From IMDB.com –
Outstanding example of how Super 8mm can be used to shoot the right feature, 20 February 2012
Author: mattstevens from United States
For current youth ‘Super8’ is a movie directed by that guy who gave us LOST and ALIAS. But Super8 is a film format, one that still exists and in some places, thrives, despite the onslaught of the digital world. For the most part it is an amateur format and when used professionally, relegated to music videos or artsy projects. Because of its short shooting time of just two and a half minutes per film cartridge, few have dared to shoot a feature film under such constraints. Almost ten years ago some daredevils succeeded with the psychological piece called SLEEP ALWAYS, but their master was scanned and finished in standard definition.
Writer/Director Scott Di Lalla has pushed the 8mm format into the modern age and delivered a technically impressive feature film debut that also accomplishes something few ultra low budget directors are capable of: delivering a film worth watching.
I had the privilege of seeing I AM ZOZO’s first public screening at the NJ Film Festival, which specializes in showcasing shorts, documentaries and feature length films shot on digital video and super8. The evening did not start off on a high note as the short films presented ranged from snooze inducing to embarrassingly bad. My spirits sunk. It didn’t help matters that the exhibitor had somehow screwed up the settings on their projector, giving us a slightly squished image (which they never fixed).
Thank the Maker that once the feature started, amateur night was over. Beginning with a chilling docu-feel shot of a possession (complete with the 8mm camera sound coming from the speakers), the tone was set for what turned out to be an exceptionally directed little horror film. The ensemble cast of unknowns surprised and rarely veered into obvious acting territory. Their banter seemed fresh and spontaneous and I tended to believe their friendships. Lead actress Kelly McLaren was particularly impressive with a performance that defies her complete lack of acting credits.
The standout sequence is the late at night, ill advised use of a Ouija board and here the filmmakers show more skill than most Hollywood directors. Using long takes, perfect lighting and terrific writing, I AM ZOZO succeeds in forcing you to literally stop breathing as you anticipate what is going to happen and then, with sudden brilliance, feeds you a line that will cause you to laugh out loud and then, moments later, makes you hold your breath yet again. Frankly, I wanted to applaud the filmmakers at the conclusion of that sequence because it was more than I could have hoped for. Low budget films are not supposed to be so good at manipulating their audience.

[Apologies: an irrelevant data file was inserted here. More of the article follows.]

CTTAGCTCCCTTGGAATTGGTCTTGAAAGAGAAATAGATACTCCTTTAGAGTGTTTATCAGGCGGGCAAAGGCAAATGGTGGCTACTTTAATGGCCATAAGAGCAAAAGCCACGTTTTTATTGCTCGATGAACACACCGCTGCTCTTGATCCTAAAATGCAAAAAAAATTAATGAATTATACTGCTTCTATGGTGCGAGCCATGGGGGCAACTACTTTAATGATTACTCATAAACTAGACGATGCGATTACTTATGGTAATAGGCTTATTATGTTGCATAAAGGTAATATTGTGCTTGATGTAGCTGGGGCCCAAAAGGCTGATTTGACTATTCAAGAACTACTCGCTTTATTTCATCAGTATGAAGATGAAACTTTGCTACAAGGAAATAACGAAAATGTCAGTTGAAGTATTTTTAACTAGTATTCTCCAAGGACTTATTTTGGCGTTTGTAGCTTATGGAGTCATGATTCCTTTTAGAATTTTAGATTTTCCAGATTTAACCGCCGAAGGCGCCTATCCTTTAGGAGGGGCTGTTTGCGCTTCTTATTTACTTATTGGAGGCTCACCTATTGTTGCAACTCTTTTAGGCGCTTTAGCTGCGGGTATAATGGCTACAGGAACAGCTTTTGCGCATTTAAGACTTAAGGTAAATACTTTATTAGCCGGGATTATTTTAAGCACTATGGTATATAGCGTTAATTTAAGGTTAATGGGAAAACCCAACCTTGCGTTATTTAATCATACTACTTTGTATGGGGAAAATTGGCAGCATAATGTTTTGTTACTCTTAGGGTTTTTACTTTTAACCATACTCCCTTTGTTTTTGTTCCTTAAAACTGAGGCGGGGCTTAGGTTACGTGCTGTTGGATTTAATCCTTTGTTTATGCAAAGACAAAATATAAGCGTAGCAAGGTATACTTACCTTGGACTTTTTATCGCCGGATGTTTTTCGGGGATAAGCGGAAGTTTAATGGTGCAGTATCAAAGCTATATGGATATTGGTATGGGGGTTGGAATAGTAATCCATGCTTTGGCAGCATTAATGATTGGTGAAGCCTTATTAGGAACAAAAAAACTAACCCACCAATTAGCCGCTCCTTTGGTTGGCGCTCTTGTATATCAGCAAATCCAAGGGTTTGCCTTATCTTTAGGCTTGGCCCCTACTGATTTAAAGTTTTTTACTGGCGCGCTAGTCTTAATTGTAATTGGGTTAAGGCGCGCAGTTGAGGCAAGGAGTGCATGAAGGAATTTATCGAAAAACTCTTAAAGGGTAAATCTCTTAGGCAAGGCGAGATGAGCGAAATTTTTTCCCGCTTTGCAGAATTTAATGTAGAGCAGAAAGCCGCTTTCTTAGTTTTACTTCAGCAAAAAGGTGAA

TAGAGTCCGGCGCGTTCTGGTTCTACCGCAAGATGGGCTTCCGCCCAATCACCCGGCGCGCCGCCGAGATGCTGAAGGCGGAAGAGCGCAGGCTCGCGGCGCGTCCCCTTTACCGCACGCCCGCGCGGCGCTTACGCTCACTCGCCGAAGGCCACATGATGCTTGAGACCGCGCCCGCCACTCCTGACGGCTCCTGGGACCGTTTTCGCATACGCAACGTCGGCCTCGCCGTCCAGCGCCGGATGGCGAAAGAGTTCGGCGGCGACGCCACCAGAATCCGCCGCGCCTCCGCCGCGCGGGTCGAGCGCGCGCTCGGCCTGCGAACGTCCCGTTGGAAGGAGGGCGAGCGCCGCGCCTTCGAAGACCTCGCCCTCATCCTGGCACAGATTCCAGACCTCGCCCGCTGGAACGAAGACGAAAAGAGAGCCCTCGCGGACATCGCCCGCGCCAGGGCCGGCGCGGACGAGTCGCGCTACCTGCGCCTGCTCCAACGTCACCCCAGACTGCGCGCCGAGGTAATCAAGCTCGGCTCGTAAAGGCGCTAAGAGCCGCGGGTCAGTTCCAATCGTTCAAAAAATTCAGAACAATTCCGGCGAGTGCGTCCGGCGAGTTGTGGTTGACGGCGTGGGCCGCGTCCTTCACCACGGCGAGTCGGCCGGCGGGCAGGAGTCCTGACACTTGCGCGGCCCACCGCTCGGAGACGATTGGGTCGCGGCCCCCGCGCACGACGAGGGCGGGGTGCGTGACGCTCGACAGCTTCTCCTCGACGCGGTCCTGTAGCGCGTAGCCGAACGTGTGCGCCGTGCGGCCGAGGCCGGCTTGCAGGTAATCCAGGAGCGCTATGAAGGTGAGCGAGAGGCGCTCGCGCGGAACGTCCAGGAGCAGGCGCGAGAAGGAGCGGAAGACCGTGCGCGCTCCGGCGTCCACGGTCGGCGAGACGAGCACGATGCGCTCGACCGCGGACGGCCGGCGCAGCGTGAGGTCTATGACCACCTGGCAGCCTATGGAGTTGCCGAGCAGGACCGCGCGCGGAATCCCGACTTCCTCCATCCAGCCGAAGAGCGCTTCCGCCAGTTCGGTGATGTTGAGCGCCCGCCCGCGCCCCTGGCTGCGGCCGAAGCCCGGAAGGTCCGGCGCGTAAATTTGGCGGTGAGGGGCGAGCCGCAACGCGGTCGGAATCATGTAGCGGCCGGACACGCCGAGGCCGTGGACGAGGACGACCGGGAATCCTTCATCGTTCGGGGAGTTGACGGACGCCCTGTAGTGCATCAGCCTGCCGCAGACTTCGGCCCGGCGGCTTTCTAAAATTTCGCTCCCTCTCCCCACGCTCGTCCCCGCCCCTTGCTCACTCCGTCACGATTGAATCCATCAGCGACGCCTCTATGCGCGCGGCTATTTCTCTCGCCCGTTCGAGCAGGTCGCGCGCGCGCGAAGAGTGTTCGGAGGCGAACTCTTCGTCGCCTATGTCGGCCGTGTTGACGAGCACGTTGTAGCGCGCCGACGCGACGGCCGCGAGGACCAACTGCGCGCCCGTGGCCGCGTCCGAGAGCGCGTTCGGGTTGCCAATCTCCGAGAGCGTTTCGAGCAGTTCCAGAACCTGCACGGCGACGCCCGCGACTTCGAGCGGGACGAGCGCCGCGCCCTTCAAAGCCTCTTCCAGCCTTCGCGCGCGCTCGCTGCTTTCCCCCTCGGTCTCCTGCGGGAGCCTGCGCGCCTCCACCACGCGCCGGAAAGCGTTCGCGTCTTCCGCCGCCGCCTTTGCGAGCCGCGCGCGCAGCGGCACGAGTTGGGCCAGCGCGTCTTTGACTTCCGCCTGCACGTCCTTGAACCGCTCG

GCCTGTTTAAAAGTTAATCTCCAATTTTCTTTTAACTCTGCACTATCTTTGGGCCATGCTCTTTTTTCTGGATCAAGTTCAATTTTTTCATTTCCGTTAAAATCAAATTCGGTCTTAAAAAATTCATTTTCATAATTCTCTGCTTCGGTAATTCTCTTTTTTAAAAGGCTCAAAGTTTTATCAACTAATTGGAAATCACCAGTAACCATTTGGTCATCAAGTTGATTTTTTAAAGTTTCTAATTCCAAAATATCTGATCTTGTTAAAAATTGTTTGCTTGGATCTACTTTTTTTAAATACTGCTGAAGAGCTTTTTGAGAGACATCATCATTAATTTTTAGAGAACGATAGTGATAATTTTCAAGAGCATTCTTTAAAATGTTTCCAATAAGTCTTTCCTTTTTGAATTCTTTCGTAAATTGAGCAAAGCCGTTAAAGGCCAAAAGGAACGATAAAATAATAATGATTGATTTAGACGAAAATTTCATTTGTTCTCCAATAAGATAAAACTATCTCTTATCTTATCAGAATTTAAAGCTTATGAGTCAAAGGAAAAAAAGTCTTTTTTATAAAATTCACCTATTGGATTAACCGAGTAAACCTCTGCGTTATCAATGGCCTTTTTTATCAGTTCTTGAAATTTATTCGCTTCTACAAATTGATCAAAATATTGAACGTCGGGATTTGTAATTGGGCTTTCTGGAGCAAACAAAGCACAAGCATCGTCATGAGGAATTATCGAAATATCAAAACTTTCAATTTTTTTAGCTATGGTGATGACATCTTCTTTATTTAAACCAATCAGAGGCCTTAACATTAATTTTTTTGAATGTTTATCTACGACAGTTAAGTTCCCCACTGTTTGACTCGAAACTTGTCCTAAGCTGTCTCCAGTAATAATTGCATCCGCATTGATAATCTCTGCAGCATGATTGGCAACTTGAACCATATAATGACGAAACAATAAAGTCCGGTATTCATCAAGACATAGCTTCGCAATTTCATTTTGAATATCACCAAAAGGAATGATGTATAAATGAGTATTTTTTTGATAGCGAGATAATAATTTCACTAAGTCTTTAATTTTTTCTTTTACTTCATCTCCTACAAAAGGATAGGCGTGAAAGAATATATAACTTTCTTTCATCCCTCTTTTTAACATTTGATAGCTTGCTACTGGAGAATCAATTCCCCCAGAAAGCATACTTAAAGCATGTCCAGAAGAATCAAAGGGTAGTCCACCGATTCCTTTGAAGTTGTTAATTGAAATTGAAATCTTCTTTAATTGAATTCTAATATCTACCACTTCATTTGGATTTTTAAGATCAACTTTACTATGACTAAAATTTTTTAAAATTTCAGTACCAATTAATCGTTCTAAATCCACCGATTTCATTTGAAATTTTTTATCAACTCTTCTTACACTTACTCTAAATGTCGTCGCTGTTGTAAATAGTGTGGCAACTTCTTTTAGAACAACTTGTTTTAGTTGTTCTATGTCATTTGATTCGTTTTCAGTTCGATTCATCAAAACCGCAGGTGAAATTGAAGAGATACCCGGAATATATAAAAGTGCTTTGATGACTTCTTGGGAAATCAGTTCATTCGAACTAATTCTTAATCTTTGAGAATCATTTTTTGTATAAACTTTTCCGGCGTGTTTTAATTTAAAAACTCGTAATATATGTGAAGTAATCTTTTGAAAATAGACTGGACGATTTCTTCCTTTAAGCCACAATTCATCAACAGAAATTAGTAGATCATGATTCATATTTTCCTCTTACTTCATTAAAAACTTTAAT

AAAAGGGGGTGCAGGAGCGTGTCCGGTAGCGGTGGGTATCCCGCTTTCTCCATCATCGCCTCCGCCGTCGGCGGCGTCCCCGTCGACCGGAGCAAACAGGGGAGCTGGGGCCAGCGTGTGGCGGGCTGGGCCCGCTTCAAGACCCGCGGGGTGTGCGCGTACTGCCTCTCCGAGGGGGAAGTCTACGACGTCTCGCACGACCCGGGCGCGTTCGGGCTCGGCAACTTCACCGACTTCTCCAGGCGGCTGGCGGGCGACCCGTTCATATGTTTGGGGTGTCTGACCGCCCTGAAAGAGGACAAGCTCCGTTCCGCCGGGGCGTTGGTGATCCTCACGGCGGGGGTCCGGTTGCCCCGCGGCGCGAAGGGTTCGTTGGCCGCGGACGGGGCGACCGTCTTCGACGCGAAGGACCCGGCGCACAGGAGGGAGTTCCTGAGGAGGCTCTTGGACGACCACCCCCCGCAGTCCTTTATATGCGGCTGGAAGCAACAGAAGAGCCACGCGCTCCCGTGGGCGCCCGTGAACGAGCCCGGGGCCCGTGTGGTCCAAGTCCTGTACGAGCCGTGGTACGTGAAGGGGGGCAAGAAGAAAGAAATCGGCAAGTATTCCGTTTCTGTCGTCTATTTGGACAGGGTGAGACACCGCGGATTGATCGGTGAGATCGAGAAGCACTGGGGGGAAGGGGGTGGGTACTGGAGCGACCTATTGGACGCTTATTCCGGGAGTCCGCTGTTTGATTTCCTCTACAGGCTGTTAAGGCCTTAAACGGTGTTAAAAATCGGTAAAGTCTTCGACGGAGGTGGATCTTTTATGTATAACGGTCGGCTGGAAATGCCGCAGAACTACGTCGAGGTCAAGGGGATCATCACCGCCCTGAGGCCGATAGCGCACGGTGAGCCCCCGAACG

That is not to say things were perfect. Films have this need to be 90 minutes and I feel that Scott Di Lalla should defy that rule and make some trims. If he were to lose just five or six minutes of extraneous footage I believe he would find the pacing improved and a wider audience available. The ending is also quite obscure and I wonder what a Harvey Weinstein would do with it were he to get his hands on the negative (of course, today they use digital intermediates, but I’ll get to that in a minute).
Remember, I give this film an 8 out of 10. I need to mention the flaws, which are limited. Few films are perfect, but let’s also understand that few films are this good. How many Hollywood films have you seen in recent years that deserve such high marks?
Technically, the choice of filming in 8mm was certified brilliance. I shoot with super8 all the time and actually own the same camera ‘I AM ZOZO’ was shot with. The Canon 1014 XL-S is one of the three or four best super8’s ever made, but it’s flaw is going soft at low light. Major kudos need to go to Scott and his camera crew for somehow using Kodak’s lower speed (and therefore, lower grain) Vision3 200T stock and finding the lighting sweet spot to give them maximum sharpness. At times only candles or a flashlight were used for illumination and yet the image retained sharpness and detail. This is due to the incredible improvements in film stocks and also the ability to scan 8mm negatives at High Definition (or even 2k), retaining every single ounce of detail in the image. When Sam Raimi and Bruce Campbell shot ‘WITHIN THE WOODS’ on 8mm, they attempted to blow it up to 16mm and found the grain so obvious, the image was unwatchable. How times and technology has changed. Super8 is now so good that it resembles 16mm stocks of the 60’s and 70’s.
In a day when DSLR’s and their ultra clean look are all the rage, some grainy super8 is here to show you what horror films are supposed to look like. The look of a film establishes a tone and had the filmmakers opted to shoot on a DSLR (and that would have saved them money) I believe ‘I AM ZOZO’ would be incapable of standing out from the crowd of low budget horror films.
My hope for these guys is they get picked up by a smaller studio or even HDNet. This film deserves to be seen. And super8 deserves a second look by anyone out there hoping to create something special on film.